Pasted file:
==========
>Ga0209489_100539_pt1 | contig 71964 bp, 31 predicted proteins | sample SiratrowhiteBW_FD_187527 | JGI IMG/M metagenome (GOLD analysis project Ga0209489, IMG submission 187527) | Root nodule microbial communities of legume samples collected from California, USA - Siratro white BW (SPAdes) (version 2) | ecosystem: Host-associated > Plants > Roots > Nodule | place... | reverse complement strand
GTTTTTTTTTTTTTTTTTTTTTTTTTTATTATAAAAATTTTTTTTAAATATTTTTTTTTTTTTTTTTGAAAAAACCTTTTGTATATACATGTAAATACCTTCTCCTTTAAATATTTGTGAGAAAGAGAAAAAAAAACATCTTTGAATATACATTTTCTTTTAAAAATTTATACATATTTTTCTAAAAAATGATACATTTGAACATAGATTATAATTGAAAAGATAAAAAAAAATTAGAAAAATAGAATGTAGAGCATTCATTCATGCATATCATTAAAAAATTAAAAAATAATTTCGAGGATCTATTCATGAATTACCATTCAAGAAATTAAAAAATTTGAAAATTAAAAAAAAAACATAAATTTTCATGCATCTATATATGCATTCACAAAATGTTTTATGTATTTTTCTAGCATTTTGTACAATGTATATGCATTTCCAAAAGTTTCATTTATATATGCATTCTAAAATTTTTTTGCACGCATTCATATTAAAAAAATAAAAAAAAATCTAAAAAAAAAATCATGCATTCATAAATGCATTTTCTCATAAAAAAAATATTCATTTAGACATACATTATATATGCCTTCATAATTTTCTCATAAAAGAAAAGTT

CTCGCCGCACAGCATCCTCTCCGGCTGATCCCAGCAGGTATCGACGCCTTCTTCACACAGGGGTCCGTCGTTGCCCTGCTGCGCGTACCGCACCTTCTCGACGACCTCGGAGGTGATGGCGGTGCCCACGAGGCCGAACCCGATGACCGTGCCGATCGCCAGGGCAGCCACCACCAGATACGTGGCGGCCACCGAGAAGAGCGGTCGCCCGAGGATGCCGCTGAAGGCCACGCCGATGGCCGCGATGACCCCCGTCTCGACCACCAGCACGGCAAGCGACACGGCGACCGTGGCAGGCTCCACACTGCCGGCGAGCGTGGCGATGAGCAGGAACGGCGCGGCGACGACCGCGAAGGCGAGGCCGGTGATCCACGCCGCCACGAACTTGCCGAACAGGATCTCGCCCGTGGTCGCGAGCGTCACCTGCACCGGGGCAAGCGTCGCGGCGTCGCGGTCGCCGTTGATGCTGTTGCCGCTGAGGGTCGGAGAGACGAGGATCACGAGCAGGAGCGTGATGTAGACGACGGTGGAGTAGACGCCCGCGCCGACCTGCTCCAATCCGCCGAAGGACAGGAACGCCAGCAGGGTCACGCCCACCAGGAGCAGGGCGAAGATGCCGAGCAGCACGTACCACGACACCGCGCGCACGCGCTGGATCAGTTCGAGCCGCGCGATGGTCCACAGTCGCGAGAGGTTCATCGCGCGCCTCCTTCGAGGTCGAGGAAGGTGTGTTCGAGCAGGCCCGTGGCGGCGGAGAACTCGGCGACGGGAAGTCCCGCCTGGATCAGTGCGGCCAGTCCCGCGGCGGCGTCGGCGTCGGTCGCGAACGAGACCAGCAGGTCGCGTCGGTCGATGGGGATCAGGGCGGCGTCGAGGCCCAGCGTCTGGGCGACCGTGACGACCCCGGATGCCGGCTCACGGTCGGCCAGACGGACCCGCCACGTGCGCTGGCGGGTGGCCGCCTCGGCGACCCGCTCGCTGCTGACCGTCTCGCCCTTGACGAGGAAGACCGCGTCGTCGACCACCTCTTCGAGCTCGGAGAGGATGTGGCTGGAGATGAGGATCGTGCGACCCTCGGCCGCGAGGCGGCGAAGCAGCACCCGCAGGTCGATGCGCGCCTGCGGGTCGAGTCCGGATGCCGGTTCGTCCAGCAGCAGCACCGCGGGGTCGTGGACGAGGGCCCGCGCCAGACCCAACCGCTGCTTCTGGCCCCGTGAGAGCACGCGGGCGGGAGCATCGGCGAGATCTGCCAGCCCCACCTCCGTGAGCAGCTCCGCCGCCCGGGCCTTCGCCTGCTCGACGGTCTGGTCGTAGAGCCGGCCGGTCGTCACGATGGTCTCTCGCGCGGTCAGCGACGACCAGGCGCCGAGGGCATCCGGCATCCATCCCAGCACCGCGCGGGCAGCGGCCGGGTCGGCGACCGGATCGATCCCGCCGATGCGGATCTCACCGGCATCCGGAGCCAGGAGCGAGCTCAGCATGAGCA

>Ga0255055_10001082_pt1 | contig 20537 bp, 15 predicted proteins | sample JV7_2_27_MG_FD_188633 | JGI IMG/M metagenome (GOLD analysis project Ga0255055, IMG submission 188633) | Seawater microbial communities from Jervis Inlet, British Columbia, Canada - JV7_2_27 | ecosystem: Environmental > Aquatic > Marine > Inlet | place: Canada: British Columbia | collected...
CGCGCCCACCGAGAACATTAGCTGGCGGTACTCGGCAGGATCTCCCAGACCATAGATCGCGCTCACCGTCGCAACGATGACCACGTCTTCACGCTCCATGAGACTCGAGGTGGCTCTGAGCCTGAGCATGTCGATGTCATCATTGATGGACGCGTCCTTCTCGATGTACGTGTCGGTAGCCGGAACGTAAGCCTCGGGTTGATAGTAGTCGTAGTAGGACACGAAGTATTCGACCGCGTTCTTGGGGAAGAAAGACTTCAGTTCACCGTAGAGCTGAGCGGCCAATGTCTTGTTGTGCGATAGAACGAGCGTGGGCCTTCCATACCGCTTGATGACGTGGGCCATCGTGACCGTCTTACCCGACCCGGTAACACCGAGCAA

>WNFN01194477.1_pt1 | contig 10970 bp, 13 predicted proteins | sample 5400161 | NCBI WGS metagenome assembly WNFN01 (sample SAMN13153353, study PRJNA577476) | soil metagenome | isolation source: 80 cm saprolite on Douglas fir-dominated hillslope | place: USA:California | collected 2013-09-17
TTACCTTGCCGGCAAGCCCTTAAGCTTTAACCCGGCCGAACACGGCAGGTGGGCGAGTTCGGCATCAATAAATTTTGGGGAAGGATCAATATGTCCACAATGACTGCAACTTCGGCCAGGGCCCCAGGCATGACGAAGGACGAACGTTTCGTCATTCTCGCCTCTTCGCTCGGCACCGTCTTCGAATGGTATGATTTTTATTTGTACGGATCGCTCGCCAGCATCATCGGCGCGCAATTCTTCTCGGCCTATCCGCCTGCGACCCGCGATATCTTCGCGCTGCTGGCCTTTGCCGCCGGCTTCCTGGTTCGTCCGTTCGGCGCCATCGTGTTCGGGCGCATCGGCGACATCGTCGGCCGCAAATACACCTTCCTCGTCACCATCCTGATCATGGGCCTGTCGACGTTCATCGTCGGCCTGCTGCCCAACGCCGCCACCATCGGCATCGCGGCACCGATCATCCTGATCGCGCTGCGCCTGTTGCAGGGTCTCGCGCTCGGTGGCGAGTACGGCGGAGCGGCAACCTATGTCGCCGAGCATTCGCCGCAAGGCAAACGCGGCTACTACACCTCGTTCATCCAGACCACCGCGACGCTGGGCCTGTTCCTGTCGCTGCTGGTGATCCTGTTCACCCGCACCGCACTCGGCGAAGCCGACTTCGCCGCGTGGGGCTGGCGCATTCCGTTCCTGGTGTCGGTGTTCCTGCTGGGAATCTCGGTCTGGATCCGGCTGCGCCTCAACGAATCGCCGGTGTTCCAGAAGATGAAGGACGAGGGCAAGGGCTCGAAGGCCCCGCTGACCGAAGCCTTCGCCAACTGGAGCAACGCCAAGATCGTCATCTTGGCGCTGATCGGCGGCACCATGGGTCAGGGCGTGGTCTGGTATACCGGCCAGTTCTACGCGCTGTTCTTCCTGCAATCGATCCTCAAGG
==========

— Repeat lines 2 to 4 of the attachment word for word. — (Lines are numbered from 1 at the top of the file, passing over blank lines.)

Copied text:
GTTTTTTTTTTTTTTTTTTTTTTTTTTATTATAAAAATTTTTTTTAAATATTTTTTTTTTTTTTTTTGAAAAAACCTTTTGTATATACATGTAAATACCTTCTCCTTTAAATATTTGTGAGAAAGAGAAAAAAAAACATCTTTGAATATACATTTTCTTTTAAAAATTTATACATATTTTTCTAAAAAATGATACATTTGAACATAGATTATAATTGAAAAGATAAAAAAAAATTAGAAAAATAGAATGTAGAGCATTCATTCATGCATATCATTAAAAAATTAAAAAATAATTTCGAGGATCTATTCATGAATTACCATTCAAGAAATTAAAAAATTTGAAAATTAAAAAAAAAACATAAATTTTCATGCATCTATATATGCATTCACAAAATGTTTTATGTATTTTTCTAGCATTTTGTACAATGTATATGCATTTCCAAAAGTTTCATTTATATATGCATTCTAAAATTTTTTTGCACGCATTCATATTAAAAAAATAAAAAAAAATCTAAAAAAAAAATCATGCATTCATAAATGCATTTTCTCATAAAAAAAATATTCATTTAGACATACATTATATATGCCTTCATAATTTTCTCATAAAAGAAAAGTT

CTCGCCGCACAGCATCCTCTCCGGCTGATCCCAGCAGGTATCGACGCCTTCTTCACACAGGGGTCCGTCGTTGCCCTGCTGCGCGTACCGCACCTTCTCGACGACCTCGGAGGTGATGGCGGTGCCCACGAGGCCGAACCCGATGACCGTGCCGATCGCCAGGGCAGCCACCACCAGATACGTGGCGGCCACCGAGAAGAGCGGTCGCCCGAGGATGCCGCTGAAGGCCACGCCGATGGCCGCGATGACCCCCGTCTCGACCACCAGCACGGCAAGCGACACGGCGACCGTGGCAGGCTCCACACTGCCGGCGAGCGTGGCGATGAGCAGGAACGGCGCGGCGACGACCGCGAAGGCGAGGCCGGTGATCCACGCCGCCACGAACTTGCCGAACAGGATCTCGCCCGTGGTCGCGAGCGTCACCTGCACCGGGGCAAGCGTCGCGGCGTCGCGGTCGCCGTTGATGCTGTTGCCGCTGAGGGTCGGAGAGACGAGGATCACGAGCAGGAGCGTGATGTAGACGACGGTGGAGTAGACGCCCGCGCCGACCTGCTCCAATCCGCCGAAGGACAGGAACGCCAGCAGGGTCACGCCCACCAGGAGCAGGGCGAAGATGCCGAGCAGCACGTACCACGACACCGCGCGCACGCGCTGGATCAGTTCGAGCCGCGCGATGGTCCACAGTCGCGAGAGGTTCATCGCGCGCCTCCTTCGAGGTCGAGGAAGGTGTGTTCGAGCAGGCCCGTGGCGGCGGAGAACTCGGCGACGGGAAGTCCCGCCTGGATCAGTGCGGCCAGTCCCGCGGCGGCGTCGGCGTCGGTCGCGAACGAGACCAGCAGGTCGCGTCGGTCGATGGGGATCAGGGCGGCGTCGAGGCCCAGCGTCTGGGCGACCGTGACGACCCCGGATGCCGGCTCACGGTCGGCCAGACGGACCCGCCACGTGCGCTGGCGGGTGGCCGCCTCGGCGACCCGCTCGCTGCTGACCGTCTCGCCCTTGACGAGGAAGACCGCGTCGTCGACCACCTCTTCGAGCTCGGAGAGGATGTGGCTGGAGATGAGGATCGTGCGACCCTCGGCCGCGAGGCGGCGAAGCAGCACCCGCAGGTCGATGCGCGCCTGCGGGTCGAGTCCGGATGCCGGTTCGTCCAGCAGCAGCACCGCGGGGTCGTGGACGAGGGCCCGCGCCAGACCCAACCGCTGCTTCTGGCCCCGTGAGAGCACGCGGGCGGGAGCATCGGCGAGATCTGCCAGCCCCACCTCCGTGAGCAGCTCCGCCGCCCGGGCCTTCGCCTGCTCGACGGTCTGGTCGTAGAGCCGGCCGGTCGTCACGATGGTCTCTCGCGCGGTCAGCGACGACCAGGCGCCGAGGGCATCCGGCATCCATCCCAGCACCGCGCGGGCAGCGGCCGGGTCGGCGACCGGATCGATCCCGCCGATGCGGATCTCACCGGCATCCGGAGCCAGGAGCGAGCTCAGCATGAGCA

>Ga0255055_10001082_pt1 | contig 20537 bp, 15 predicted proteins | sample JV7_2_27_MG_FD_188633 | JGI IMG/M metagenome (GOLD analysis project Ga0255055, IMG submission 188633) | Seawater microbial communities from Jervis Inlet, British Columbia, Canada - JV7_2_27 | ecosystem: Environmental > Aquatic > Marine > Inlet | place: Canada: British Columbia | collected...